If you follow me on Twitter you’ll be familiar with the recent home improvements – the ripping out of the charmless old fireplace and replacement with a stove, and the damp course. (Which, for the record, is a tedious, noisy and dusty way to spend quite a lot of money. Yes, I know it will be worth it. Yes, I know it comes with the home-owning territory. Yes, I get that in the long term dealing with damp probably is better value than the holiday to the Italian Lakes now deferred from October to…. somewhen. Sob.)
What’s really struck me is – and I know how banal this is going to seem when it’s written - how easy things are when you know what you’re doing. And how impossible they appear when you don’t. Alan and I were getting in a tangle trying to explain what we needed to the Stove Man (who, I think you’ll agree, sounds so much more appealing than the Damp Man, although in reality both are helpful and knowledgeable). He said, very gently, ‘Shall I just explain what we would normally do’? and he did and it turned out that everything we assumed was unique/insurmountable/complicated is actually quite run of the mill.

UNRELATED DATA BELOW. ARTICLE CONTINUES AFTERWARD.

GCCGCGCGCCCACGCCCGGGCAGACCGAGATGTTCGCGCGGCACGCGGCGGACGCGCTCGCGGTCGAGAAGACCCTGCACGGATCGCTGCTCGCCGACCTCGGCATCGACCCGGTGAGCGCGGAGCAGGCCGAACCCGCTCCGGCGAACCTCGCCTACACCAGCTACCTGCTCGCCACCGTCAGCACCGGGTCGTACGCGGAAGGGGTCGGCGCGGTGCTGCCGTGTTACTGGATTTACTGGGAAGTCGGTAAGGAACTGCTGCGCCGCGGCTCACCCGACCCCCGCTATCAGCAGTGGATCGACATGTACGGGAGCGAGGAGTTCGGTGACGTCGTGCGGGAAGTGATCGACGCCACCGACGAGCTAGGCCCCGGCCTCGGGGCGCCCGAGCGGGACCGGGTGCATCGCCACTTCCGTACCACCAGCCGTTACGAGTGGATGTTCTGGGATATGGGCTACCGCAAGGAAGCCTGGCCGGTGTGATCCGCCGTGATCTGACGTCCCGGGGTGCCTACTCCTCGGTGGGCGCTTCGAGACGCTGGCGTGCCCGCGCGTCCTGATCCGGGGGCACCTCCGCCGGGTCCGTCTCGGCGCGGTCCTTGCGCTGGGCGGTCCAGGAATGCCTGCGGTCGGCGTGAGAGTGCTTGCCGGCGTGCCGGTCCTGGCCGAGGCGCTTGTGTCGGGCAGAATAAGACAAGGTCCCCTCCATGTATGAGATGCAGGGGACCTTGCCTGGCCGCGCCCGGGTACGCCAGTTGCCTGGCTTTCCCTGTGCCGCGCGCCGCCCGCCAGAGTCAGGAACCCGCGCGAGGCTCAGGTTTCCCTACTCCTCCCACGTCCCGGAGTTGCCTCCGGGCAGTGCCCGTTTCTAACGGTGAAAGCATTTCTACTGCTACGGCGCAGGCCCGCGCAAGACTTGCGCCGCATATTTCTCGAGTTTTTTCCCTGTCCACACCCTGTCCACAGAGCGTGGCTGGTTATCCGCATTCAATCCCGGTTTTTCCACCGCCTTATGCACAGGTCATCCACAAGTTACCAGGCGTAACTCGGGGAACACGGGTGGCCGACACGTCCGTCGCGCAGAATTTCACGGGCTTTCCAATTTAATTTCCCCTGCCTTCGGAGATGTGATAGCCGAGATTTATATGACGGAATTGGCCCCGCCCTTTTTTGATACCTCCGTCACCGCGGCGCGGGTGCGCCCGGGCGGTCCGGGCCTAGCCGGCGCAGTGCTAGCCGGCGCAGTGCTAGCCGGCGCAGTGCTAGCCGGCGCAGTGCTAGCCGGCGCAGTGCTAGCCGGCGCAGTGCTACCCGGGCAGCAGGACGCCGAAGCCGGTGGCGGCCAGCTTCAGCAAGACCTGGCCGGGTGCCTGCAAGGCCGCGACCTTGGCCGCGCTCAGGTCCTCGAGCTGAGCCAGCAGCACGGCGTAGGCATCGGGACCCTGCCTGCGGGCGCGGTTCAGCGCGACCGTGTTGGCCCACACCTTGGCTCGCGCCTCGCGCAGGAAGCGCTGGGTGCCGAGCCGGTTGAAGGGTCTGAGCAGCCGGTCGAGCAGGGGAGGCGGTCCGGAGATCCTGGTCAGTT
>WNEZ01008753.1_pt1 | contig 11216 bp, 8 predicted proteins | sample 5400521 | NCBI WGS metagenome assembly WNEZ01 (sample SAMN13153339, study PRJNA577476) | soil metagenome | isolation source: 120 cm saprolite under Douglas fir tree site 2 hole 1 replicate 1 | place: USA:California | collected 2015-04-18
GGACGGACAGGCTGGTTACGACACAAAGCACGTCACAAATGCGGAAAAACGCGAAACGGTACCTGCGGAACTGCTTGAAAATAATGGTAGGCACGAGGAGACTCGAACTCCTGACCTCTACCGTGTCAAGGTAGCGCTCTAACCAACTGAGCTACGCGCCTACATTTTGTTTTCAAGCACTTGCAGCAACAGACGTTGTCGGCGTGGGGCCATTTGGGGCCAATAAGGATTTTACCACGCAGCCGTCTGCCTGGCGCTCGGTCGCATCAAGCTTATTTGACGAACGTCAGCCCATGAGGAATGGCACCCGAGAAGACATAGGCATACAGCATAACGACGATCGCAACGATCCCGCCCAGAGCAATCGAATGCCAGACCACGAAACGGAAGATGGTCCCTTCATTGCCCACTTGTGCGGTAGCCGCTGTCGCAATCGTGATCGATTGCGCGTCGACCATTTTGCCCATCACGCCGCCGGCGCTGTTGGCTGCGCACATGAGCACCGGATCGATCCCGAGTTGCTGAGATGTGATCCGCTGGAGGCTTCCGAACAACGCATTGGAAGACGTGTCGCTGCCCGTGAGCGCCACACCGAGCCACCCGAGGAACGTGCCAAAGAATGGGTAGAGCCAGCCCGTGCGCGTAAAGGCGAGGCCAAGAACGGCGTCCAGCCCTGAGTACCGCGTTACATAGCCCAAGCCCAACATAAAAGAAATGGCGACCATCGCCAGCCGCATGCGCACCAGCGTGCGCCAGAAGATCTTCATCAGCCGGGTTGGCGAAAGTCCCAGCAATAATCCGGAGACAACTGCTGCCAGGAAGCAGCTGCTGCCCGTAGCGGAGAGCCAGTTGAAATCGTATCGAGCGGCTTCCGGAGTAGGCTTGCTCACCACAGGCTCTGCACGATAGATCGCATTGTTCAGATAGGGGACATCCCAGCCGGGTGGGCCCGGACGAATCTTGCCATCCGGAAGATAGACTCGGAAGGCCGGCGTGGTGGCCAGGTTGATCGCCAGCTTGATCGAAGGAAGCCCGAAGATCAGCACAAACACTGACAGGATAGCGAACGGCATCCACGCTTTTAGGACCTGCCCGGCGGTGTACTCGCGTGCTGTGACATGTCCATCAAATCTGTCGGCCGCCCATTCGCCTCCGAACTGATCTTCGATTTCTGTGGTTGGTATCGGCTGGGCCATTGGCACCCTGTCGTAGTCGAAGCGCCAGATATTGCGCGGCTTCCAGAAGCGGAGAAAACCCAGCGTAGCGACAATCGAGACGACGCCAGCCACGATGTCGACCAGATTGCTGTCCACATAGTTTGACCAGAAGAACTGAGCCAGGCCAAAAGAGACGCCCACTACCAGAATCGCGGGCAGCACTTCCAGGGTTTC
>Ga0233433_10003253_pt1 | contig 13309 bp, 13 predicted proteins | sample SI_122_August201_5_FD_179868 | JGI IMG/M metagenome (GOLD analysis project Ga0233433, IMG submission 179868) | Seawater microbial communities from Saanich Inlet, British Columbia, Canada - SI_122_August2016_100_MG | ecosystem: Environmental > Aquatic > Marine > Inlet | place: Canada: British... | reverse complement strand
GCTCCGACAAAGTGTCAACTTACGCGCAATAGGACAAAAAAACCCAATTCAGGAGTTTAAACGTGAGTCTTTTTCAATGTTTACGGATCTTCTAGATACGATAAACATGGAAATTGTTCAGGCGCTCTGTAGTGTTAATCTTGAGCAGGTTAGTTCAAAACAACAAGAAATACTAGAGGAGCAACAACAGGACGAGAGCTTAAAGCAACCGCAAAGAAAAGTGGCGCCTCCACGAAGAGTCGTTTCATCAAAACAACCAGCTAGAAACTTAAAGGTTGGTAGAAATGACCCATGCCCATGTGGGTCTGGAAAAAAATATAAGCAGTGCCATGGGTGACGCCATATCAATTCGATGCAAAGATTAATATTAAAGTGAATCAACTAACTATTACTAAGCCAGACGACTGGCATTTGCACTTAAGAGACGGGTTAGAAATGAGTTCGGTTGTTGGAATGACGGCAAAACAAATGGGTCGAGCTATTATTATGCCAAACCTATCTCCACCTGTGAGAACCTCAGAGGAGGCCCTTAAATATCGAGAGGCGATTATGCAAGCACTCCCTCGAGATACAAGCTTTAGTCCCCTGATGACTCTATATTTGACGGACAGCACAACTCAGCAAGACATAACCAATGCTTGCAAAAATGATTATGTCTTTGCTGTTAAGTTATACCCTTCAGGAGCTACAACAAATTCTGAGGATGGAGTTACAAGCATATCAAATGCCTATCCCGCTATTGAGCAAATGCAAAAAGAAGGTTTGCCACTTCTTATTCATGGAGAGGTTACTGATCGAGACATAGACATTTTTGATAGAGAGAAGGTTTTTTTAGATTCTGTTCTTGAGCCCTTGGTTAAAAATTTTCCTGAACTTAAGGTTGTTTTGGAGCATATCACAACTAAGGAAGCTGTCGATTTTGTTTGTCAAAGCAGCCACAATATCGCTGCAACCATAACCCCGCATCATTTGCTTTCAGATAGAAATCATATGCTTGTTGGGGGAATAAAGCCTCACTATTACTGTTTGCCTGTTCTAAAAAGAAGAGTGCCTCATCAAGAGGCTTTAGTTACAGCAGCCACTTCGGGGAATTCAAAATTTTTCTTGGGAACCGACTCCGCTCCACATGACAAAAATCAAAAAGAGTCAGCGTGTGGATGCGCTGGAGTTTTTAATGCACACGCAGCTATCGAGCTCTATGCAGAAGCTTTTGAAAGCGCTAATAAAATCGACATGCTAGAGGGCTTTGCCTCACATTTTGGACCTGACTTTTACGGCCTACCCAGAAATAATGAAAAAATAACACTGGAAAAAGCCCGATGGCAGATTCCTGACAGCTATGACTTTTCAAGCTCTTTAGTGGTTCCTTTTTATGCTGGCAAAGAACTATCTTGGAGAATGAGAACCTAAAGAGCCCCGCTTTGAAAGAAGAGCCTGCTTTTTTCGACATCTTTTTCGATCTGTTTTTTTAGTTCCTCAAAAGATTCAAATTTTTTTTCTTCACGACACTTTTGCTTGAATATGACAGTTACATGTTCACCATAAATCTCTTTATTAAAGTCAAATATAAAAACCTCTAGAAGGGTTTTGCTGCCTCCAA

All of which has made me feel a little bit forgiving towards some of the less sensitive people I met when I was being treated for cancer. My life-changing, earth-wobbling, terrifying, new-to-me experience was something that they see day-in, day-out. Our perspectives were different and, in comparison to some of the people they were treating, my little dance must have looked like – well, a little dance.
This is not to say that clinicians shouldn’t be more sensitive, more empathetic, more understanding of their patients. But, perhaps, if I had got that in many ways my chimney-breast was a lot like other people’s chimney-breasts, I would have been a better patient.
I wrote this post a week ago, and held back from posting it because I just wasn’t sure of this perspective. I’m still not sure whether I’m right. Perhaps now that I am within touching distance of remission date I am more inclined to forgive and forget – but I’m also wondering how much I have forgotten about how much the dismissive treatment I (sometimes, not often) received distressed me. Hmmm. Thoughts?